Alignment free identification of clones in B cell receptor repertoires

Ofir Lindenbaum, Nima Nouri, Yuval Kluger, Steven H. Kleinstein

Research output: Contribution to journalArticlepeer-review

4 Scopus citations


Following antigenic challenge, activated B cells rapidly expand and undergo somatic hypermutation, yielding groups of clonally related B cells with diversified immunoglobulin receptors. Inference of clonal relationships based on the receptor sequence is an essential step in many adaptive immune receptor repertoire sequencing studies. These relationships are typically identified by a multi-step process that involves: (i) grouping sequences based on shared V and J gene assignments, and junction lengths and (ii) clustering these sequences using a junction-based distance. However, this approach is sensitive to the initial gene assignments, which are error-prone, and fails to identify clonal relatives whose junction length has changed through accumulation of indels. Through defining a translation-invariant feature space in which we cluster the sequences, we develop an alignment free clonal identification method that does not require gene assignments and is not restricted to a fixed junction length. This alignment free approach has higher sensitivity compared to a typical junction-based distance method without loss of specificity and PPV. While the alignment free procedure identifies clones that are broadly consistent with the junction-based distance method, it also identifies clones with characteristics (multiple V or J gene assignments or junction lengths) that are not detectable with the junction-based distance method.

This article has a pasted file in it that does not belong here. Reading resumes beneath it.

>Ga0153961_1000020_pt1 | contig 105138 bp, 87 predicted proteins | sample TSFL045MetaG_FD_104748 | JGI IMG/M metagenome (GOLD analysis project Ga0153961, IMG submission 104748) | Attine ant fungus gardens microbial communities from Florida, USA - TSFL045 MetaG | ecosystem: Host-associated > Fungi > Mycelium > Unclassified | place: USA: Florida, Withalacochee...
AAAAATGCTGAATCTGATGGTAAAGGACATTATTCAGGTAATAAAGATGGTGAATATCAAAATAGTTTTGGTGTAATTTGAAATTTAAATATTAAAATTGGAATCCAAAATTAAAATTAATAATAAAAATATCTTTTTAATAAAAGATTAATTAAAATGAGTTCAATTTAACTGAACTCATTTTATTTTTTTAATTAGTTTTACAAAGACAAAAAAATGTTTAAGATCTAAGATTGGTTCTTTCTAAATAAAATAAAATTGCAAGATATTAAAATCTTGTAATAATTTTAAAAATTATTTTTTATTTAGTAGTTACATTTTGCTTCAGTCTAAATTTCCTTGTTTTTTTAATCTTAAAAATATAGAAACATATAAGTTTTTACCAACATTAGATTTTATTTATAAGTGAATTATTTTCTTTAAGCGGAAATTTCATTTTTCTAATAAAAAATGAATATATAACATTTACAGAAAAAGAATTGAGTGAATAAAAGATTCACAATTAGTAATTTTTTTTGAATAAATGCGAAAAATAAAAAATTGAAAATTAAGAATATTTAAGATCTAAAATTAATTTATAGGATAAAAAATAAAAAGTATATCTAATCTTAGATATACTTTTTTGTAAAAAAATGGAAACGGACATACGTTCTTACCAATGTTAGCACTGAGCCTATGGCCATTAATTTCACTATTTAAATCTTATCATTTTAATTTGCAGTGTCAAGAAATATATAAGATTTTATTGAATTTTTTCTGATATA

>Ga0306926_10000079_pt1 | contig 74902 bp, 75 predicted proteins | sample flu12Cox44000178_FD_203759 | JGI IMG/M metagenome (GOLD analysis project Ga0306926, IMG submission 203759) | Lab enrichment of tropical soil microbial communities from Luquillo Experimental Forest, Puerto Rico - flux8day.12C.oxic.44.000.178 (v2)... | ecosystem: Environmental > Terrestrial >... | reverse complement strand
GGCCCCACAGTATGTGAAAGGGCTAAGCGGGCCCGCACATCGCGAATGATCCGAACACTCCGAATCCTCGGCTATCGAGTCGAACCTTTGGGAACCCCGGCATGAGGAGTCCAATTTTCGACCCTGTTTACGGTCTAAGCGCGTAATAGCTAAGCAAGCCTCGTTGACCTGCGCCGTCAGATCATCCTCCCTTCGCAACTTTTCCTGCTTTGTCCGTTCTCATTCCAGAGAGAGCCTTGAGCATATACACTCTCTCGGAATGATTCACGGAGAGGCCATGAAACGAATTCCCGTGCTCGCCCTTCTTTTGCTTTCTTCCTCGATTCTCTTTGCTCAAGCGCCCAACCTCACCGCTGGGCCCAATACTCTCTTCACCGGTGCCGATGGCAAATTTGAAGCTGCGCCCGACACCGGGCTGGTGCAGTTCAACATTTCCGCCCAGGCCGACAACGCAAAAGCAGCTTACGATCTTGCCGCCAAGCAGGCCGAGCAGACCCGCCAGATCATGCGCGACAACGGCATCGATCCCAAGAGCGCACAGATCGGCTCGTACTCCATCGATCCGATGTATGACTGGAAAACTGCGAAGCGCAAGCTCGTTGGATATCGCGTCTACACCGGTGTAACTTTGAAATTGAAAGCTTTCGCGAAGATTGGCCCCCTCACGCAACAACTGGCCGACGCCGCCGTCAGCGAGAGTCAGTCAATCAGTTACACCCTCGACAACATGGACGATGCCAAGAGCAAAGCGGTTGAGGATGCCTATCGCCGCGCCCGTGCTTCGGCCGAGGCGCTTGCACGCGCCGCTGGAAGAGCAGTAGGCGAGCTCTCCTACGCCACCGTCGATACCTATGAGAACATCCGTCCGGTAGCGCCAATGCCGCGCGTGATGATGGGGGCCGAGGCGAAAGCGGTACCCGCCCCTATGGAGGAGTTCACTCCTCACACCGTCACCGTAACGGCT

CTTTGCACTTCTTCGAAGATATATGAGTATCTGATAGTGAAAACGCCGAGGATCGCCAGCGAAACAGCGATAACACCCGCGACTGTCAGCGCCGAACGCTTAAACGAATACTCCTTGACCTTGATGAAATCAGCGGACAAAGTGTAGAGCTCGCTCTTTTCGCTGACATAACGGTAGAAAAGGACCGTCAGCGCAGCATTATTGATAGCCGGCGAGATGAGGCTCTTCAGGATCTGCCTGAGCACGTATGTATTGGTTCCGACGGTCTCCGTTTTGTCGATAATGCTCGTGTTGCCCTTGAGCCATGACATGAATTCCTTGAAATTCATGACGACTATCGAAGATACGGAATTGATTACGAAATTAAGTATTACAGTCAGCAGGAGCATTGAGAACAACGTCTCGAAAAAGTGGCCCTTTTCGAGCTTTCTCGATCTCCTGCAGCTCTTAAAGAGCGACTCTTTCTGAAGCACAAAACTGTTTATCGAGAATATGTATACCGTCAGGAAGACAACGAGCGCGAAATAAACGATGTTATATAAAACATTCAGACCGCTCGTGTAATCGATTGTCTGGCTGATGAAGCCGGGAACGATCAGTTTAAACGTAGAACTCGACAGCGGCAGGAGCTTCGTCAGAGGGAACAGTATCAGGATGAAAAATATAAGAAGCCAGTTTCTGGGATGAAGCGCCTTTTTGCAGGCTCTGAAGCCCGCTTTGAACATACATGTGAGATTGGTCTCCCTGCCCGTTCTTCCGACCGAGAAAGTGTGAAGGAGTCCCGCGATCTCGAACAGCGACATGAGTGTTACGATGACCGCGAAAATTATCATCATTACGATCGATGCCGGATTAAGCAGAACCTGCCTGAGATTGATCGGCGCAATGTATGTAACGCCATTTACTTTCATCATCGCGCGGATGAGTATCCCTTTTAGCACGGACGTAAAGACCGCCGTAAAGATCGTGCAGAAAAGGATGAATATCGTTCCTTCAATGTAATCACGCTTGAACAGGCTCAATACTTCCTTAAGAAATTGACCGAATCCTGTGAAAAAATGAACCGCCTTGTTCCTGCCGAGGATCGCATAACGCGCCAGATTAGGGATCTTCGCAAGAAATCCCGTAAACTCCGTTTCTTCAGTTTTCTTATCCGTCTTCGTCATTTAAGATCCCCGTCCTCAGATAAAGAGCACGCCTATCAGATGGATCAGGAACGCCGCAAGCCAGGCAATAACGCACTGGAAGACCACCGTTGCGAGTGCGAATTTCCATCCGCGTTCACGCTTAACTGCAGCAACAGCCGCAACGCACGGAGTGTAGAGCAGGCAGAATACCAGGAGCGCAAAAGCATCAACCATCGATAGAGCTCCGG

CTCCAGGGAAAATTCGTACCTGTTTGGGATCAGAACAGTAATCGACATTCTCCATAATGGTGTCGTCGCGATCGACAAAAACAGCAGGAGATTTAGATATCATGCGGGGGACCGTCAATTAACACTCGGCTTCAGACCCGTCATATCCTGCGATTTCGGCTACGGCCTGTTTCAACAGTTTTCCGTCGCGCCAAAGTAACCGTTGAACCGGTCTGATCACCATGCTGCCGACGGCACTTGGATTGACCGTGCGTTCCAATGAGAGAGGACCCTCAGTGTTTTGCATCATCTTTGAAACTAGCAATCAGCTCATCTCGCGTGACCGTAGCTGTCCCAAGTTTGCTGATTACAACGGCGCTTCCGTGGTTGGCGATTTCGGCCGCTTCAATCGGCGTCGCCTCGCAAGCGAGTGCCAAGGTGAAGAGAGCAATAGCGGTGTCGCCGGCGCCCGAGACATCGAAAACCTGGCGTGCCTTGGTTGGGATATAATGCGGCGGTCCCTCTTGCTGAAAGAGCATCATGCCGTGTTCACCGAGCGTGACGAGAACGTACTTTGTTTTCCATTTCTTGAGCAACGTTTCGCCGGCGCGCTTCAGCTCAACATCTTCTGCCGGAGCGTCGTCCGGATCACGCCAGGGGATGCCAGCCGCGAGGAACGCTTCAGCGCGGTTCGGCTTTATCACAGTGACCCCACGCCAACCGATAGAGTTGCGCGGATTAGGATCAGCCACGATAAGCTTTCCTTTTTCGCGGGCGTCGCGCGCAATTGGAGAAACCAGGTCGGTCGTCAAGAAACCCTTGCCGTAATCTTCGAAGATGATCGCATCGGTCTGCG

Original languageEnglish
Article numbere21
JournalNucleic Acids Research
Issue number4
StatePublished - 26 Feb 2021
Externally publishedYes

Bibliographical note

Funding Information:
NIH [R01 AI104739 to S.H.K., R01 HG008383 to Y.K., R01 GM131642 to Y.K., R01 GM135928 to Y.K., P50 CA121974 to Y.K., T15LM007056 to N.N.]. Funding for open access charge: NIH [R01 AI104739].

Publisher Copyright:
© 2021 The Author(s) 2020.


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